I’m a bad apple,” Dortmunder pointed out, “but you won’t find me on the Internet.”

But you will find grifters aplenty there, some of them Nigerian Princes, no less.  Dortmunder may have enjoyed fooling those cops in New Jersey, but he’s never considered doing it for a living.

Truth to tell, there’s always been a lot more grifters than heisters in the world.  The life expectancy is better, for one thing.  But Westlake never wrote much about that kind of crime–in spite of the fact that he got an Oscar nod for adapting Jim Thompson’s The Grifters for the movies, and he won the Edgar Award for God Save The Mark,  whose protagonist is the ultimate griftee. Many of his protagonists are certainly accomplished tricksters.  It’s worth asking why he mainly left the grifter subgenre to other crime writers, including his buddy Lawrence Block.

Grifting is certainly all about identity.  You pretend to be someone you’re not, take on a false identity, in order to play on weak spots in the sucker’s identity.  When people say “You can’t cheat an honest man”, they’re really saying you can’t con people who know who they are.

That’s why in God Save The Mark, the hero becomes immune to the short cons he used to fall for so easily, then twigs to the long con being played on him, once he’s figured out who he is.  That’s the point of the story being told–we’re only marks because of our identity confusion.  But in this story, self-evidently, our heroes have all known who they are for a long time now.  The confusion is going to stem from them taking on an unfamiliar role, in order to score.

And the other identity puzzle relates to the original inhabitants of North America–people whose identity is so confused, nobody can even agree on what to call them.  They were nomadic hunters, fishermen, and small farmers; they all had established tribal identities, stories that told them where they came from and where they were headed to (that the stories were not entirely true is neither here nor there, since nobody’s stories ever are literally factually true; that not being the mission statement of storytellers).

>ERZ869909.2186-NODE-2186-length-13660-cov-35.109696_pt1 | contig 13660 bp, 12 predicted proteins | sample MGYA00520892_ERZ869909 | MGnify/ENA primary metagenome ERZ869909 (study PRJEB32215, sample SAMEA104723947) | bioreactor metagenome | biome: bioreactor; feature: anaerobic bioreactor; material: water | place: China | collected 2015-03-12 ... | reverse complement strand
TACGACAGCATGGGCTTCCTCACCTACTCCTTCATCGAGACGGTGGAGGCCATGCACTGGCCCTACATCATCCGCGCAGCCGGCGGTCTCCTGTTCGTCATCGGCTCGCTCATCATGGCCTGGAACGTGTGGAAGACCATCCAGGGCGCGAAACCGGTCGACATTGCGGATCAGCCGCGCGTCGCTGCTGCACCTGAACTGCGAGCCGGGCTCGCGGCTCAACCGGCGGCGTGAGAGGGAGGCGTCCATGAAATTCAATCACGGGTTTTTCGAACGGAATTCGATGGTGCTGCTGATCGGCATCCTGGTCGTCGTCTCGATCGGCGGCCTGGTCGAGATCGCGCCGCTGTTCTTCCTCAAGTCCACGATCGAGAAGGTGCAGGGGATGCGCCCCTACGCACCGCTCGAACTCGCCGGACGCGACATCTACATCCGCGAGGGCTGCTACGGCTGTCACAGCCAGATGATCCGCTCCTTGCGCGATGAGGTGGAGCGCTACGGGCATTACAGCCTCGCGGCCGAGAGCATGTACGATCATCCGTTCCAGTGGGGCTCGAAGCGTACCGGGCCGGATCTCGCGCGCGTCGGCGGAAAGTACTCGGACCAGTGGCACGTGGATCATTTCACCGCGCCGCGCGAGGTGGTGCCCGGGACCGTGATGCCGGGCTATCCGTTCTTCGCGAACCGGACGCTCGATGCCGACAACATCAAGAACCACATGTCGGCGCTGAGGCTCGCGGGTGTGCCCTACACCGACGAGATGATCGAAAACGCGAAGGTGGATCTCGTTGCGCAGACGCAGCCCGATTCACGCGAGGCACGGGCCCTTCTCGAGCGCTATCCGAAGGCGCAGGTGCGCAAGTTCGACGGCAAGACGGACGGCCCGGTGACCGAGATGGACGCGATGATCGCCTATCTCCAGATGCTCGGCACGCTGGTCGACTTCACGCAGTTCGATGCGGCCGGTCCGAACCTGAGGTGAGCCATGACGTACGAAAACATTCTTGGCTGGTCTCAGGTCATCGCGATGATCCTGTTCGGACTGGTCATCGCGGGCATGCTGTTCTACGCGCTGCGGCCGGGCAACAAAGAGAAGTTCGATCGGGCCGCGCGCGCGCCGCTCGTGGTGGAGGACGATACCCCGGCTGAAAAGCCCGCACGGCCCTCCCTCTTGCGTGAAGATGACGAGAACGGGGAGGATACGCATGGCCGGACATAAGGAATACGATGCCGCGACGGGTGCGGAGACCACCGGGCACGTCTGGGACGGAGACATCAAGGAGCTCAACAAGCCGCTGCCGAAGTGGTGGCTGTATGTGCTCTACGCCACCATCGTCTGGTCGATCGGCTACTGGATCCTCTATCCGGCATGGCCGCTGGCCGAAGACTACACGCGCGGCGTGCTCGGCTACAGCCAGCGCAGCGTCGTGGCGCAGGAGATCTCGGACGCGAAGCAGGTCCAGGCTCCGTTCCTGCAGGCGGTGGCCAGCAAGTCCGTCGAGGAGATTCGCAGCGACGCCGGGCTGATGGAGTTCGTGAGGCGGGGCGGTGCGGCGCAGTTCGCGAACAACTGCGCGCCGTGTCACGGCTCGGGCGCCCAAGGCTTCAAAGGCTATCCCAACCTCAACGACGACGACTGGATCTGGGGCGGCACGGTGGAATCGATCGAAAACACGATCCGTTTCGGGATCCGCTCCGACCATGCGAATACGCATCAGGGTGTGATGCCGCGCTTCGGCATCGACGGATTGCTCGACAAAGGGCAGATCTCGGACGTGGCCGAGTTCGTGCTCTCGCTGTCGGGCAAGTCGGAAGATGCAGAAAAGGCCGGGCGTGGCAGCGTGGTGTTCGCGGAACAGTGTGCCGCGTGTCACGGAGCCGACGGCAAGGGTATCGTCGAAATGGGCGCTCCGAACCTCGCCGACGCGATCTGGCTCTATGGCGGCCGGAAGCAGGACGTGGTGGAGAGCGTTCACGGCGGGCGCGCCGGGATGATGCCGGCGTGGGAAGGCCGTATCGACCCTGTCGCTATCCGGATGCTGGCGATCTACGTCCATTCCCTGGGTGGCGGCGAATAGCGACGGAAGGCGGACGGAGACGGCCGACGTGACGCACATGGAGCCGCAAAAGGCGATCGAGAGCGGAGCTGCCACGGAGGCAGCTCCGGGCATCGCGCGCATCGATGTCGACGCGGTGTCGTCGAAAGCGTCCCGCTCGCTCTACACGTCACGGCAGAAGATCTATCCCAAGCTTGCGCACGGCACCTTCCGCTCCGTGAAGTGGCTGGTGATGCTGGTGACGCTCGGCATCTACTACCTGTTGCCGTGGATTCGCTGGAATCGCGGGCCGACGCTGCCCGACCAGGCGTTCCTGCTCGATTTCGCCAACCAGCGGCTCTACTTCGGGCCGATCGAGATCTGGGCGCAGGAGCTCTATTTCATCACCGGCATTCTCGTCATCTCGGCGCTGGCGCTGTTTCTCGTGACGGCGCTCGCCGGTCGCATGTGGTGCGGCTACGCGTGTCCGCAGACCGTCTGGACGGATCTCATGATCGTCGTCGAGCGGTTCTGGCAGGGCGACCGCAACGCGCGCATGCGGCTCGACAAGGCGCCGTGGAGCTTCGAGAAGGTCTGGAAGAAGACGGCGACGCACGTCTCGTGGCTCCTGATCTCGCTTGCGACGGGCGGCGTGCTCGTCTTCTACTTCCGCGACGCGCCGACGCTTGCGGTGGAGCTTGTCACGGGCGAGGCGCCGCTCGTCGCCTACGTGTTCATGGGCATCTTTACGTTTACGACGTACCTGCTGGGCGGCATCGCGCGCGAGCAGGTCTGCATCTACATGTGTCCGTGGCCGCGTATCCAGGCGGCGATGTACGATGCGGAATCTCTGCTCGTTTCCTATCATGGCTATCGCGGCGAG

Then in comes Mr. Wasichu to foul everything up, and after much unpleasantness (some would say genocide, though obviously it was just intermittently attempted genocide, a somewhat lesser offense), now they’re running gaming establishments.  Well, most of them aren’t, but that’s the new meme. The surviving aboriginal inhabitants of the Americas are called two different names in the U.S., deriving from various misunderstandings relating bizarrely to two Italian navigators.  In Canada, they’re called “First Nations,” which is really just as bad, since the English word ‘nation’ doesn’t remotely describe what they were before the Wasichus got here.

Their group identities got lost in translation.  They had to start reinventing themselves–like the rest of us.  Welcome to America, people who were here thousands of years before it existed as such.  And Westlake is fascinated by the way Indian reservations are distinct sovereign nations within his own nation, part of it, theoretically with all the same rights, yet somehow their own thing, avoiding any proper national definition, neither fish nor fowl. It’s Anguilla all over again.  Under A Yankee Heaven.

It’s a lot for one little book about comedic criminals to get across, and Westlake doesn’t manage an authoritative statement on either theme, but it does somehow enrich the narrative.  Which I seem to be straying from, sorry.

So Dortmunder and Kelp have the van, and thus they have the body of whoever was originally in that grave they dug up, and so basically there’s no way the grifting trio can pull their scam without coming to terms with them–or getting rid of them, which they know would be Fitzroy and Irwin’s preferential option (Little Feather is less bloody-minded), so they bring in Tiny Bulcher to make that option less palatable.

What happens is, Anne Marie Carpinaw, now happily cohabitant with Kelp, wants to have Thanksgiving dinner, like they were a regular couple, which they’re not, but whatever.  Kelp will do whatever she wants, because regular sex is a good thing.  So they have John and May and Tiny and J.C. over, and this is the only time we get to see her in this book, so enjoy it.  I did.  She gets to offer a brief professional opinion on the impending scam, and is seen no more.

And right during dinner, Kelp gets a call from Fitzroy Guilderpost–it took about five weeks, but he managed to get Kelp’s phone number, which means he knows where Kelp lives, which means there’s some pressure on both sides to meet now.  Kelp tells a story about a friend of his who agreed to be home at a certain time to take a call from this guy he had a little disagreement with, and then his house blew  up at that exact time.  So they’re just going to meet in at Parking Area Six at Jones Beach.  The next morning.  Not much time to plan a cross.  Also a really terrible place to sneak up on anybody when it’s not beach season.

And also they’ve got Tiny Bulcher.  Who is terrifying enough all by his lonesome.  At the meet, conducted at Little Feather’s mobile home, parked at Jones Beach, he somehow accessorizes to even more blood-chilling effect.   See, he’s duct-taped a hand grenade to one of his massive hands.  And now he’s offering the extracted pin to Guilderpost.

Guilderpost gaped at the hand grenade.  All three of them gaped at the hand grenade.  Not taking the pin, Guilderpost said, “What are you doing?”

“Well, I’m goin inside there,” Tiny said, “look around, see the situation.”

“But why–Why that thing?”

“Well, if I was to faint or anything in there,” Tiny said, “I wouldn’t be holding this safety lever anymore, would I?”